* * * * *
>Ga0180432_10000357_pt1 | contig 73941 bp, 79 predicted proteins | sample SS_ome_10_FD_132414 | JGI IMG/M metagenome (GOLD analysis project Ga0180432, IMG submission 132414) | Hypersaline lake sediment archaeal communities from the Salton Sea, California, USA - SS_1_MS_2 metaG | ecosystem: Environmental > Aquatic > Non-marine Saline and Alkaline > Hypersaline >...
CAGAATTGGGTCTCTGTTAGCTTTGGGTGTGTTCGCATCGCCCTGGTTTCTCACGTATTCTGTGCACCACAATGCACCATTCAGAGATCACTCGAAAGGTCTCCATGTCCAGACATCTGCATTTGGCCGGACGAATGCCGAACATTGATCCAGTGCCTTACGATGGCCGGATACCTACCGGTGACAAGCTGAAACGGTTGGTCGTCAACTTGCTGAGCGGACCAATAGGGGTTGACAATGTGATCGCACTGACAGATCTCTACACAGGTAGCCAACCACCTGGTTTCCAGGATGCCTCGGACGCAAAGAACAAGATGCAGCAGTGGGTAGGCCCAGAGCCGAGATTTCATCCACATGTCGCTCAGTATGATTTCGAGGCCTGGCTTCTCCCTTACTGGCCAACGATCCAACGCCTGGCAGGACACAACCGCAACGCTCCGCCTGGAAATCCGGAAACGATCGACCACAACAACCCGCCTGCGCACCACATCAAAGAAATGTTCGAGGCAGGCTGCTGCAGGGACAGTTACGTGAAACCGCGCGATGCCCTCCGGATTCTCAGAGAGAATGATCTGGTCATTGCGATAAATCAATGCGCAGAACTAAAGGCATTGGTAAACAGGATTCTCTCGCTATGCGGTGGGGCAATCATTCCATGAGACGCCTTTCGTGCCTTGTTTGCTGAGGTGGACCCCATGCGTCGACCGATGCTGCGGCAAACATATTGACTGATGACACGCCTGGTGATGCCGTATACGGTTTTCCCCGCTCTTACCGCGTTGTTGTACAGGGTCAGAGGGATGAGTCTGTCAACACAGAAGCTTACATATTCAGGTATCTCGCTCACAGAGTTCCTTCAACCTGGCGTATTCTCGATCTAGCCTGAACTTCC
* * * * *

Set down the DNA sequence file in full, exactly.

>Ga0180432_10000357_pt1 | contig 73941 bp, 79 predicted proteins | sample SS_ome_10_FD_132414 | JGI IMG/M metagenome (GOLD analysis project Ga0180432, IMG submission 132414) | Hypersaline lake sediment archaeal communities from the Salton Sea, California, USA - SS_1_MS_2 metaG | ecosystem: Environmental > Aquatic > Non-marine Saline and Alkaline > Hypersaline >...
CAGAATTGGGTCTCTGTTAGCTTTGGGTGTGTTCGCATCGCCCTGGTTTCTCACGTATTCTGTGCACCACAATGCACCATTCAGAGATCACTCGAAAGGTCTCCATGTCCAGACATCTGCATTTGGCCGGACGAATGCCGAACATTGATCCAGTGCCTTACGATGGCCGGATACCTACCGGTGACAAGCTGAAACGGTTGGTCGTCAACTTGCTGAGCGGACCAATAGGGGTTGACAATGTGATCGCACTGACAGATCTCTACACAGGTAGCCAACCACCTGGTTTCCAGGATGCCTCGGACGCAAAGAACAAGATGCAGCAGTGGGTAGGCCCAGAGCCGAGATTTCATCCACATGTCGCTCAGTATGATTTCGAGGCCTGGCTTCTCCCTTACTGGCCAACGATCCAACGCCTGGCAGGACACAACCGCAACGCTCCGCCTGGAAATCCGGAAACGATCGACCACAACAACCCGCCTGCGCACCACATCAAAGAAATGTTCGAGGCAGGCTGCTGCAGGGACAGTTACGTGAAACCGCGCGATGCCCTCCGGATTCTCAGAGAGAATGATCTGGTCATTGCGATAAATCAATGCGCAGAACTAAAGGCATTGGTAAACAGGATTCTCTCGCTATGCGGTGGGGCAATCATTCCATGAGACGCCTTTCGTGCCTTGTTTGCTGAGGTGGACCCCATGCGTCGACCGATGCTGCGGCAAACATATTGACTGATGACACGCCTGGTGATGCCGTATACGGTTTTCCCCGCTCTTACCGCGTTGTTGTACAGGGTCAGAGGGATGAGTCTGTCAACACAGAAGCTTACATATTCAGGTATCTCGCTCACAGAGTTCCTTCAACCTGGCGTATTCTCGATCTAGCCTGAACTTCC